BU: Right my view is that autism is a number of signs and symptoms that we call autism it not a comorbidity it’s the morbidity okay. A Child who has speech apraxia is being defined by the speech apraxia and it might be defined at another time by their problems with their gut, it might be defined it another time especially as they get older by their sensory issues okay they have to press on things, distractibility with sound or visual sensory things from lights above your head you know. These aren’t comorbidities it is communication problems in the central nervous system. They represent functional connections, functional connectivity problems and that Downstream they are being manifested in this way in signs and symptoms of what we call autism. I think that’s a more elegant way to look at the problem as a constellation of morbidities okay, that lead to a downstream diagnosis of autism then you’ve got Autism and ADHD and sensory processing disorder and oppositional Defiance disorder okay and sleep problems okay. It’s all the same thing because when you get to therapies that address these connections they get better.  

Pediatrician Training

HR: Where do you see the state of medical education and education of our Frontline doctor’s, family practitioners, pediatricians, where do you see the state of education for autism?  

BU: I think that if we’re going to wait for randomized controlled prospective double-blind studies to answer you know any therapy that we give we’re going to be waiting a real long time. And that at the present time it is my experience with pediatric residents that I talk to is woefully inadequate for this epidemic; they don’t understand what I’m doing. Again my my beef is that I’m in the last medical journal American Medical Association pediatric review okay there were zero articles, okay zero articles on the epidemic of our time. When I was taking care of premature babies there be three or four articles on respiratory distress syndrome and necrotizing enterocolitis and bleeding in the brain every month one or two of these articles. Where is the research, unfortunately most of the money is going into the Magic, this stem cell transplants they are doing at duke university okay for the fecal transplants that they’re doing in Arizona. Let’s understand why people have autism first before we start looking at what Magic’s going to make that turn around. And for example when I read studies about monkeys and mice they can genetically engineer monkeys and mice that have repetitive behaviors, they’re run on the track all the time or they’ll have a restricted interests and social isolation these animals are are social animals and you can genetically engineer animals that are you know have these signs and symptoms that people call autism. And my answer is when the monkey talks I’ll read the study. Monkeys don’t talk and we don’t understand why monkeys don’t talk and we do. So until we understand why monkeys don’t talk and we do that’s when I’ll believe it.  

It’s not just the teaching that’s going on, the research is geared towards the wrong the end; speech apraxia get a kid who that who doesn’t speak and he’s 4 years old and he’ll be seeing that the speech therapist for the first time in like a year and they say you know your child has speech apraxia. Well he wants to talk and he can’t, I think he does you know. They say it was such authority like they just told me what part of the brain isn’t working, when an old man has a stroke we know where the problem is, it’s in the temporal lobe I think what the problem is we know they need repetitive therapy to get to get blood flow back to that area. We don’t understand anything about speech apraxia and autism not the least bit. And that defines the most affected children because you reach the age of 10, 11, 12 and you’re not speaking your rage can go real really high you know your inability to communicate with people your social isolation and now they’re talking about all these behaviors and by the age of 18 you can be graduating to into schizophrenia you know because since he was thirteen you started giving crazy drugs to the kid who wasn’t crazy in the first place and now you made him crazy by the time his was 18 because he didn’t talk.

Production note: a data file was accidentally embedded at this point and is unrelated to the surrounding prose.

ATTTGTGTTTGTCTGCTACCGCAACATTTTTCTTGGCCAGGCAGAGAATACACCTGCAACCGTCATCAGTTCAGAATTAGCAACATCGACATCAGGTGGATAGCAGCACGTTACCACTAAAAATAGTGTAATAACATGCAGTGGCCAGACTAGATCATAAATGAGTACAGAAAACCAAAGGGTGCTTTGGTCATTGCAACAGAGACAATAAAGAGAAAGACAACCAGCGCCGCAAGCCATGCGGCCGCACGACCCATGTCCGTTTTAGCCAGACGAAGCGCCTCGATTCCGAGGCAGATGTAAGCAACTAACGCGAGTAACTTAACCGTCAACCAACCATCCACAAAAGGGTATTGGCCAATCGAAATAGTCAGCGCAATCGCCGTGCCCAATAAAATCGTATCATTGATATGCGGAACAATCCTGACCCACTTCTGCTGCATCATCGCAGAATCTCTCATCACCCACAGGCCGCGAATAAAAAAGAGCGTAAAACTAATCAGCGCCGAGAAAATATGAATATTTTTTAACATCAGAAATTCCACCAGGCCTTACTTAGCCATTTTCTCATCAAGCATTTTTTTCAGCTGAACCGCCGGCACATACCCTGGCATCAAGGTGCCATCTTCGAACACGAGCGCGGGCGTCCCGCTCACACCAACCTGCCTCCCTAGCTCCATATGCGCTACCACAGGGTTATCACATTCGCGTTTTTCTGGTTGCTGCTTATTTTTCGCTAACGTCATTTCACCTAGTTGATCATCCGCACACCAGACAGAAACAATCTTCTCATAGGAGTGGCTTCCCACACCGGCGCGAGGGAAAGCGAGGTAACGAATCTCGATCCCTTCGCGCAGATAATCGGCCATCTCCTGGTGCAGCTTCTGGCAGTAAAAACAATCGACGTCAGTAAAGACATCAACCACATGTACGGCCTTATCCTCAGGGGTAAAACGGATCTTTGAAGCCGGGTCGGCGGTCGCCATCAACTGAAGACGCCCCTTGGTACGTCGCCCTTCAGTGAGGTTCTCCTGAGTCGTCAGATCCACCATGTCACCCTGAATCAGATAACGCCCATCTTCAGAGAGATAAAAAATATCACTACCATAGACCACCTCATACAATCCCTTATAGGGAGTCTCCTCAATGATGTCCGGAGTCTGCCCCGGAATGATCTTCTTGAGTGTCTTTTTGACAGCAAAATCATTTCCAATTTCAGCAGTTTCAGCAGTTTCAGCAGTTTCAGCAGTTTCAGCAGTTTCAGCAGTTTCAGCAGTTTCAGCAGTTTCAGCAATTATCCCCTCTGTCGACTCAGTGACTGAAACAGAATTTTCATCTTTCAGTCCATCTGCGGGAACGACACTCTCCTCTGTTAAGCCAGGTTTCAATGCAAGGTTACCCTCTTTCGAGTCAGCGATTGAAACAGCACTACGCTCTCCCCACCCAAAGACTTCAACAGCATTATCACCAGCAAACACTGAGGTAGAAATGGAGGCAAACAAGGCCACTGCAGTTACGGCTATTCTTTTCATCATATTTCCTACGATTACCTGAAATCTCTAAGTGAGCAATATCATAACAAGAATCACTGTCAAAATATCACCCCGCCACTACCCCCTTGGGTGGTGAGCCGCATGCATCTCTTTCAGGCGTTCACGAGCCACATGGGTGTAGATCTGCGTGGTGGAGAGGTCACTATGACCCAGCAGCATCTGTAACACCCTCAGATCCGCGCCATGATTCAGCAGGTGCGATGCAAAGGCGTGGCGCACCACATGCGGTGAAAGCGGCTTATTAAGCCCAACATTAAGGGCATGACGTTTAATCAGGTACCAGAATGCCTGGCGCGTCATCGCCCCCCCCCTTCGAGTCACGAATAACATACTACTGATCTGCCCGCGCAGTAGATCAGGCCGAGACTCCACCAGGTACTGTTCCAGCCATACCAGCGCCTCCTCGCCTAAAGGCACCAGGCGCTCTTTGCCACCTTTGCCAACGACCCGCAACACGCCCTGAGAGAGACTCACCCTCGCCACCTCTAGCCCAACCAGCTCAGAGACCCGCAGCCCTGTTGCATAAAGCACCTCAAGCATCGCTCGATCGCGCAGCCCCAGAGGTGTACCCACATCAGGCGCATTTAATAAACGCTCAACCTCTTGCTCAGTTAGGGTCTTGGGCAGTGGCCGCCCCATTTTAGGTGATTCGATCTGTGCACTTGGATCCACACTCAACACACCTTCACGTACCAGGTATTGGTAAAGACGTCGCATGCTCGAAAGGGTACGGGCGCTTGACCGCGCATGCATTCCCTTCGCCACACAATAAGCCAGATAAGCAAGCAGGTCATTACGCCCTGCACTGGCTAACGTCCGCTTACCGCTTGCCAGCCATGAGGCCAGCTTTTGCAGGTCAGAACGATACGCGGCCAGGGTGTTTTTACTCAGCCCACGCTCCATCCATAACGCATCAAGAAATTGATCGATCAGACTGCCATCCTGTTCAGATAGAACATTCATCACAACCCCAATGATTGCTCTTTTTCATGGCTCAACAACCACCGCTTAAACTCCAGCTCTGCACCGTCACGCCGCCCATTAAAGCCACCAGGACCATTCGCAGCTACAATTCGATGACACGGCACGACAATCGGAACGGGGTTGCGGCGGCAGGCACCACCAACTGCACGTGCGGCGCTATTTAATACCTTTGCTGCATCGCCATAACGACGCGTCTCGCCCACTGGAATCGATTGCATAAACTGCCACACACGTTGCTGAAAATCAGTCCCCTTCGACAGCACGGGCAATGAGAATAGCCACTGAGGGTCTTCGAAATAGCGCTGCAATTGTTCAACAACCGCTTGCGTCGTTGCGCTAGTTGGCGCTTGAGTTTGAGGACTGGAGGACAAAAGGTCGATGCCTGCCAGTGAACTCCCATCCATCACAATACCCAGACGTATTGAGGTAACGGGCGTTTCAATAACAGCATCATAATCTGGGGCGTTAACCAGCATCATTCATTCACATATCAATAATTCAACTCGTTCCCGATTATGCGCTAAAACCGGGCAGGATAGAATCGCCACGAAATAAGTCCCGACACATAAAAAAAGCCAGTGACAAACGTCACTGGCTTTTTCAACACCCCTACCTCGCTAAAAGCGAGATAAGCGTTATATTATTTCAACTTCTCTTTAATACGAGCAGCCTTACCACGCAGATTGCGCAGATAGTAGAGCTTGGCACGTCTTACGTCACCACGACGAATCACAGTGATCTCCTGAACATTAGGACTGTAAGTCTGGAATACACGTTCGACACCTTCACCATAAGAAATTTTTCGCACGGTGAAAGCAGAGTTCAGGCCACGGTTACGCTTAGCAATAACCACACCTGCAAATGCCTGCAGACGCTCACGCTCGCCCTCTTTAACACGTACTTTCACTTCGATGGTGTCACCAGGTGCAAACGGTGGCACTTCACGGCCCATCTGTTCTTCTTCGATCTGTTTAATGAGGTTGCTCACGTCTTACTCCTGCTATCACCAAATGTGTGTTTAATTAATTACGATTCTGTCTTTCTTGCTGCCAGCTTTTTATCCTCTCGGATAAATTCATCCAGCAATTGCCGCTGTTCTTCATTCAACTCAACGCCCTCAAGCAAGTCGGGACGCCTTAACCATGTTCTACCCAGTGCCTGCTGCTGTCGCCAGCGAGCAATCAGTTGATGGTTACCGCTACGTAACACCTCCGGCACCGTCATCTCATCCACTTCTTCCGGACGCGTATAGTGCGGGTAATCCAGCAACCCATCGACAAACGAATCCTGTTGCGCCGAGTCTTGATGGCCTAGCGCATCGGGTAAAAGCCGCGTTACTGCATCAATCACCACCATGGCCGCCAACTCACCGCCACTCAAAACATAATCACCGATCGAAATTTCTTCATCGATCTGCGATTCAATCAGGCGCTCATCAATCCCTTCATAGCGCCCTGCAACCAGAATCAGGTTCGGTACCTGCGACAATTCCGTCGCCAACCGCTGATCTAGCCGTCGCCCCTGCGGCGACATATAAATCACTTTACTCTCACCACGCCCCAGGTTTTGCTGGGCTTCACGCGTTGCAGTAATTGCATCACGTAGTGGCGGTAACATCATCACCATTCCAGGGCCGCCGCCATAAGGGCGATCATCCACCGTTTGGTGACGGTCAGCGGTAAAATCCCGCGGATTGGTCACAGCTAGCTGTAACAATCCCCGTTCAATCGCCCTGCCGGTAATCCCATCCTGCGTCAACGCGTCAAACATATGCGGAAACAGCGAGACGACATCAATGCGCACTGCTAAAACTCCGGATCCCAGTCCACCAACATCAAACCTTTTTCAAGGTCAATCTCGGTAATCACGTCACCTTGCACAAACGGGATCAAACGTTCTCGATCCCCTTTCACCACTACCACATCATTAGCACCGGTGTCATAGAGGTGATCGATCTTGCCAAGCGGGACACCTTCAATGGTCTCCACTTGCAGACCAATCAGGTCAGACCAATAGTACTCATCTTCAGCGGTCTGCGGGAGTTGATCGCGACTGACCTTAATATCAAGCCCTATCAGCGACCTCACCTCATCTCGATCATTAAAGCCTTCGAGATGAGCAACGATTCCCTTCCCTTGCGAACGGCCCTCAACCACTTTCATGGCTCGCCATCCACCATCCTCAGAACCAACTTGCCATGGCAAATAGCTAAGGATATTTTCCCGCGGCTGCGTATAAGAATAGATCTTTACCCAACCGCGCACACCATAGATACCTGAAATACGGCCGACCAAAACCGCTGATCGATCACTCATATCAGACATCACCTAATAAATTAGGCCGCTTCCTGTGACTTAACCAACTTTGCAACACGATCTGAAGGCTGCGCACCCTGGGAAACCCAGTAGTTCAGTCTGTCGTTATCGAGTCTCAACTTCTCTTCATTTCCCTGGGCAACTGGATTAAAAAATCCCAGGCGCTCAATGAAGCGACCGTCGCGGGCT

The interesting thing about not talking in autism is that a deaf kid will be playing with other by the time they’re three or four or five years old. It’s not speech okay it’s communication and it is socialization and communication so I’m off and frustrated when parents are saying that the teachers you know that teachers say that the kid is not attending or not focusing, well he isn’t talking I don’t care about all that stuff you want to make them talk. And so to me it starts with the research and the end of it is that these pediatric residents I can’t even get them interested to do a chart review prove that I’m wrong that I can’t increase the chance that a child is going to escape autism and which is what I call it when I see children that are better. They’ve escaped it if you’re in a car accident and your hand looks like this and 10 years later your hand is fine people say there was no way you were in the car accident your hand looks fine. But if I have a kid who is 10 years old and doesn’t have any signs or symptoms left a little social problems a little communication they say well they couldn’t have had autism. That’s what you hear that’s how how strong the university look at autism is. That if you if you got better you couldn’t have had it.  

HR: Doctor Brian Udell thank you so much for being with us here at Exploring Different Brains. The Autism doctor and where can people learn more about you?  

BU: At theautismdr.com or childDev.Org which describes the other services that we provide for people because everybody that presents with signs and symptoms of autism doesn’t have it they deserve a medical workup.

HR: And the name of the organization is?  

BU: The Child Development Center of America is my organization  

HR: The Child Development Center of America Brian thank you so much for being here.